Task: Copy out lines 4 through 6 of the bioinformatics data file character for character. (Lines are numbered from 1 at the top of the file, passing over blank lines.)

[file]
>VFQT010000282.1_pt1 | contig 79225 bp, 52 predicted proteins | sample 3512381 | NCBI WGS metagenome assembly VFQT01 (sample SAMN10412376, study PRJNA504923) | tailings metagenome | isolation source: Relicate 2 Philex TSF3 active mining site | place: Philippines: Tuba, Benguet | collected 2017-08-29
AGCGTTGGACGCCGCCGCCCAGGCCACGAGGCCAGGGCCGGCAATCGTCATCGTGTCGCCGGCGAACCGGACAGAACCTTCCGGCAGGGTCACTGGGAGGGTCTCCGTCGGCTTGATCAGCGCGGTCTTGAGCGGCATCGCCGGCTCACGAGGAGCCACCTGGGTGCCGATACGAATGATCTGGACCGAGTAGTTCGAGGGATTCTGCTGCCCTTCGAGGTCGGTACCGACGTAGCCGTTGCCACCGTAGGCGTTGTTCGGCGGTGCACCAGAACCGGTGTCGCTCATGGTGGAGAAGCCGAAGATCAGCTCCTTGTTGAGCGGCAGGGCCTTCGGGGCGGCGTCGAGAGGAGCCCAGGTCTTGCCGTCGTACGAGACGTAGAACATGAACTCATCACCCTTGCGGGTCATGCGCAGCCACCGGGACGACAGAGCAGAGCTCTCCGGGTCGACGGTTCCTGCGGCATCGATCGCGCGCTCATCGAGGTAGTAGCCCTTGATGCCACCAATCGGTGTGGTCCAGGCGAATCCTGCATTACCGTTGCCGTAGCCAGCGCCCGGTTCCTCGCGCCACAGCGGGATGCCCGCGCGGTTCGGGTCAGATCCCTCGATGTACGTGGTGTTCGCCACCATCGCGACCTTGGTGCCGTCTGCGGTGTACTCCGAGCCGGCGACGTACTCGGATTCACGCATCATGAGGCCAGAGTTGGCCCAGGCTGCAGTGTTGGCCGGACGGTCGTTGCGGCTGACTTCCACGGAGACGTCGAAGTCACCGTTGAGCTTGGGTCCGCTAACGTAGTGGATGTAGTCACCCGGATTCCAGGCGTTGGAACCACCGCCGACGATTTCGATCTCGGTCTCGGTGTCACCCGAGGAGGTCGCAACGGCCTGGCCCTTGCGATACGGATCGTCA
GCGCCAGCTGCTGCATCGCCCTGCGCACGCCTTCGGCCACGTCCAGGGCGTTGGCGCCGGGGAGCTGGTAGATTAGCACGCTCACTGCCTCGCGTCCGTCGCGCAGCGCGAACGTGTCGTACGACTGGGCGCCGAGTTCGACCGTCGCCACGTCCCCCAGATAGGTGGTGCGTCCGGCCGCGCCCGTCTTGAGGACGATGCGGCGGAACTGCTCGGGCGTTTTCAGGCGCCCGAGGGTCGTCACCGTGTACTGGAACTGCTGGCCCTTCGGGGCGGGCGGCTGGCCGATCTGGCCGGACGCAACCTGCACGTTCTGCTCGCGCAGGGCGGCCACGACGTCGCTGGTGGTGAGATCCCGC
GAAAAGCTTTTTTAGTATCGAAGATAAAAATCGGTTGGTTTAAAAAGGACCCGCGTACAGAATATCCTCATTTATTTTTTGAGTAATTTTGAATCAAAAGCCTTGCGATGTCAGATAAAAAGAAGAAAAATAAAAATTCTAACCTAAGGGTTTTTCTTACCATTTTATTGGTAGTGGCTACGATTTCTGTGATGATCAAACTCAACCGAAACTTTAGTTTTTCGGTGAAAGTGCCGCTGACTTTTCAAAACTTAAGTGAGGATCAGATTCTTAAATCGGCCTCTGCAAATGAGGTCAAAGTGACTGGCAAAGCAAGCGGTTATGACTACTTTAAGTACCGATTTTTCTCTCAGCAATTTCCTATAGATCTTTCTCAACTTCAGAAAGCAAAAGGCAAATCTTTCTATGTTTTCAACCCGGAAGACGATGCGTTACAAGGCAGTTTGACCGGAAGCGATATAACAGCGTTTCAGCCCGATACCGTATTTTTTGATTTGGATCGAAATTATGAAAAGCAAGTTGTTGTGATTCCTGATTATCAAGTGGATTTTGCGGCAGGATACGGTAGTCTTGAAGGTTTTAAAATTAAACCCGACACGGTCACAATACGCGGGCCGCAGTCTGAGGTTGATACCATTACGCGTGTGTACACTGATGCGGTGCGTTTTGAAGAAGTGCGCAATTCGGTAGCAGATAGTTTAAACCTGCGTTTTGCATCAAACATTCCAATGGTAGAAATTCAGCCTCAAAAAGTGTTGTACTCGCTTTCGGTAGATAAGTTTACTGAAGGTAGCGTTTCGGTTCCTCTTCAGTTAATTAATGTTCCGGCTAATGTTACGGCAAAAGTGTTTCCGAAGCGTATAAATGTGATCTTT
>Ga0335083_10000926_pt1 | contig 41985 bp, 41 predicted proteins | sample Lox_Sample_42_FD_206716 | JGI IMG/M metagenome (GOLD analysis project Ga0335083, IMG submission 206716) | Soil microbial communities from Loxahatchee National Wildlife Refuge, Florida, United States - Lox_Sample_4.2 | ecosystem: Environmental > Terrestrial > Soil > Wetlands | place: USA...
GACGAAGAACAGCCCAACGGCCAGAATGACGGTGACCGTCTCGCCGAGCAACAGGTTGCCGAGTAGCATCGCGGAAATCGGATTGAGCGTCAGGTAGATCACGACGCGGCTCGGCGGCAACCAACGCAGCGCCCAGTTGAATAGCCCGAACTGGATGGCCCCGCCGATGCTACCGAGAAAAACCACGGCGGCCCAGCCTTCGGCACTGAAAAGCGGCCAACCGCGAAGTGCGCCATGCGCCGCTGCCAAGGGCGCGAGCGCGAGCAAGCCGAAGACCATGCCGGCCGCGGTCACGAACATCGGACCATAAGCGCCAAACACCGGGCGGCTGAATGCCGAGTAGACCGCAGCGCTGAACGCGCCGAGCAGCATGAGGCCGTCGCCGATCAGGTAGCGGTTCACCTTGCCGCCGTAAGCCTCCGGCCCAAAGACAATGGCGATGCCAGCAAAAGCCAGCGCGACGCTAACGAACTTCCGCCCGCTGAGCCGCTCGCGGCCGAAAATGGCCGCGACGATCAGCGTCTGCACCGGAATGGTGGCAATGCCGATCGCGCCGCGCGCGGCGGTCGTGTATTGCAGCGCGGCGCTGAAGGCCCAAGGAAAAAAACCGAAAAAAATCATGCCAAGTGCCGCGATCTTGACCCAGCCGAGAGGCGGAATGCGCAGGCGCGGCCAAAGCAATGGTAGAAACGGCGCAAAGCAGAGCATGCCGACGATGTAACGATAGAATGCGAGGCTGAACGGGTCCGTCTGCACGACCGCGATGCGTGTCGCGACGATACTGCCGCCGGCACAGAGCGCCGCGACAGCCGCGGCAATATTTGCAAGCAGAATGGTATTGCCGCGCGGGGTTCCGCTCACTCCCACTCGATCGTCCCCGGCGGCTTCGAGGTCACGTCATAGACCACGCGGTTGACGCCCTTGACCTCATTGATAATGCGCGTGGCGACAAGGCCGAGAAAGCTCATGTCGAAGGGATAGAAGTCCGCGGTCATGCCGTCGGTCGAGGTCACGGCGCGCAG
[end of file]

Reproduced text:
GAAAAGCTTTTTTAGTATCGAAGATAAAAATCGGTTGGTTTAAAAAGGACCCGCGTACAGAATATCCTCATTTATTTTTTGAGTAATTTTGAATCAAAAGCCTTGCGATGTCAGATAAAAAGAAGAAAAATAAAAATTCTAACCTAAGGGTTTTTCTTACCATTTTATTGGTAGTGGCTACGATTTCTGTGATGATCAAACTCAACCGAAACTTTAGTTTTTCGGTGAAAGTGCCGCTGACTTTTCAAAACTTAAGTGAGGATCAGATTCTTAAATCGGCCTCTGCAAATGAGGTCAAAGTGACTGGCAAAGCAAGCGGTTATGACTACTTTAAGTACCGATTTTTCTCTCAGCAATTTCCTATAGATCTTTCTCAACTTCAGAAAGCAAAAGGCAAATCTTTCTATGTTTTCAACCCGGAAGACGATGCGTTACAAGGCAGTTTGACCGGAAGCGATATAACAGCGTTTCAGCCCGATACCGTATTTTTTGATTTGGATCGAAATTATGAAAAGCAAGTTGTTGTGATTCCTGATTATCAAGTGGATTTTGCGGCAGGATACGGTAGTCTTGAAGGTTTTAAAATTAAACCCGACACGGTCACAATACGCGGGCCGCAGTCTGAGGTTGATACCATTACGCGTGTGTACACTGATGCGGTGCGTTTTGAAGAAGTGCGCAATTCGGTAGCAGATAGTTTAAACCTGCGTTTTGCATCAAACATTCCAATGGTAGAAATTCAGCCTCAAAAAGTGTTGTACTCGCTTTCGGTAGATAAGTTTACTGAAGGTAGCGTTTCGGTTCCTCTTCAGTTAATTAATGTTCCGGCTAATGTTACGGCAAAAGTGTTTCCGAAGCGTATAAATGTGATCTTT
>Ga0335083_10000926_pt1 | contig 41985 bp, 41 predicted proteins | sample Lox_Sample_42_FD_206716 | JGI IMG/M metagenome (GOLD analysis project Ga0335083, IMG submission 206716) | Soil microbial communities from Loxahatchee National Wildlife Refuge, Florida, United States - Lox_Sample_4.2 | ecosystem: Environmental > Terrestrial > Soil > Wetlands | place: USA...
GACGAAGAACAGCCCAACGGCCAGAATGACGGTGACCGTCTCGCCGAGCAACAGGTTGCCGAGTAGCATCGCGGAAATCGGATTGAGCGTCAGGTAGATCACGACGCGGCTCGGCGGCAACCAACGCAGCGCCCAGTTGAATAGCCCGAACTGGATGGCCCCGCCGATGCTACCGAGAAAAACCACGGCGGCCCAGCCTTCGGCACTGAAAAGCGGCCAACCGCGAAGTGCGCCATGCGCCGCTGCCAAGGGCGCGAGCGCGAGCAAGCCGAAGACCATGCCGGCCGCGGTCACGAACATCGGACCATAAGCGCCAAACACCGGGCGGCTGAATGCCGAGTAGACCGCAGCGCTGAACGCGCCGAGCAGCATGAGGCCGTCGCCGATCAGGTAGCGGTTCACCTTGCCGCCGTAAGCCTCCGGCCCAAAGACAATGGCGATGCCAGCAAAAGCCAGCGCGACGCTAACGAACTTCCGCCCGCTGAGCCGCTCGCGGCCGAAAATGGCCGCGACGATCAGCGTCTGCACCGGAATGGTGGCAATGCCGATCGCGCCGCGCGCGGCGGTCGTGTATTGCAGCGCGGCGCTGAAGGCCCAAGGAAAAAAACCGAAAAAAATCATGCCAAGTGCCGCGATCTTGACCCAGCCGAGAGGCGGAATGCGCAGGCGCGGCCAAAGCAATGGTAGAAACGGCGCAAAGCAGAGCATGCCGACGATGTAACGATAGAATGCGAGGCTGAACGGGTCCGTCTGCACGACCGCGATGCGTGTCGCGACGATACTGCCGCCGGCACAGAGCGCCGCGACAGCCGCGGCAATATTTGCAAGCAGAATGGTATTGCCGCGCGGGGTTCCGCTCACTCCCACTCGATCGTCCCCGGCGGCTTCGAGGTCACGTCATAGACCACGCGGTTGACGCCCTTGACCTCATTGATAATGCGCGTGGCGACAAGGCCGAGAAAGCTCATGTCGAAGGGATAGAAGTCCGCGGTCATGCCGTCGGTCGAGGTCACGGCGCGCAG